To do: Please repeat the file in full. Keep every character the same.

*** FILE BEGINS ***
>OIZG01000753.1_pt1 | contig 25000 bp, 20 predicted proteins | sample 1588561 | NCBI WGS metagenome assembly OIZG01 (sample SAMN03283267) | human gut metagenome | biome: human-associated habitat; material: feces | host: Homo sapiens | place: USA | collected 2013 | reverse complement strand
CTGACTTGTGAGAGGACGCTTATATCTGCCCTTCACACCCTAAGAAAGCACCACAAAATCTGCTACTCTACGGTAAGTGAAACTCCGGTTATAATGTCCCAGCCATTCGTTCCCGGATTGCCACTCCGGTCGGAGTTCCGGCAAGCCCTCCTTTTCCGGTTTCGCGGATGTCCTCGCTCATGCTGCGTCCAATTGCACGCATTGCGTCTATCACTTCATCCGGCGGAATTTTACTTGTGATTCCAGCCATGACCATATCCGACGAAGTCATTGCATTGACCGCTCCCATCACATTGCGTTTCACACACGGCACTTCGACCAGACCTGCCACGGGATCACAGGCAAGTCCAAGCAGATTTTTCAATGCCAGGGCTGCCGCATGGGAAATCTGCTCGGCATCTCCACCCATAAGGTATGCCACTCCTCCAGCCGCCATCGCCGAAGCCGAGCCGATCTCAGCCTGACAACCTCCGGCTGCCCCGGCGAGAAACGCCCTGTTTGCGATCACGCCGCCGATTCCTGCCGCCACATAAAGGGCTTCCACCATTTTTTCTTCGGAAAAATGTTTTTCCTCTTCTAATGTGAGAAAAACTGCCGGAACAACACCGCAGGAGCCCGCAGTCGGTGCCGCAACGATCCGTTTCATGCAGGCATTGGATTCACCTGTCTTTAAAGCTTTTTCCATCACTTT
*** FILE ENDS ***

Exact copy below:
>OIZG01000753.1_pt1 | contig 25000 bp, 20 predicted proteins | sample 1588561 | NCBI WGS metagenome assembly OIZG01 (sample SAMN03283267) | human gut metagenome | biome: human-associated habitat; material: feces | host: Homo sapiens | place: USA | collected 2013 | reverse complement strand
CTGACTTGTGAGAGGACGCTTATATCTGCCCTTCACACCCTAAGAAAGCACCACAAAATCTGCTACTCTACGGTAAGTGAAACTCCGGTTATAATGTCCCAGCCATTCGTTCCCGGATTGCCACTCCGGTCGGAGTTCCGGCAAGCCCTCCTTTTCCGGTTTCGCGGATGTCCTCGCTCATGCTGCGTCCAATTGCACGCATTGCGTCTATCACTTCATCCGGCGGAATTTTACTTGTGATTCCAGCCATGACCATATCCGACGAAGTCATTGCATTGACCGCTCCCATCACATTGCGTTTCACACACGGCACTTCGACCAGACCTGCCACGGGATCACAGGCAAGTCCAAGCAGATTTTTCAATGCCAGGGCTGCCGCATGGGAAATCTGCTCGGCATCTCCACCCATAAGGTATGCCACTCCTCCAGCCGCCATCGCCGAAGCCGAGCCGATCTCAGCCTGACAACCTCCGGCTGCCCCGGCGAGAAACGCCCTGTTTGCGATCACGCCGCCGATTCCTGCCGCCACATAAAGGGCTTCCACCATTTTTTCTTCGGAAAAATGTTTTTCCTCTTCTAATGTGAGAAAAACTGCCGGAACAACACCGCAGGAGCCCGCAGTCGGTGCCGCAACGATCCGTTTCATGCAGGCATTGGATTCACCTGTCTTTAAAGCTTTTTCCATCACTTT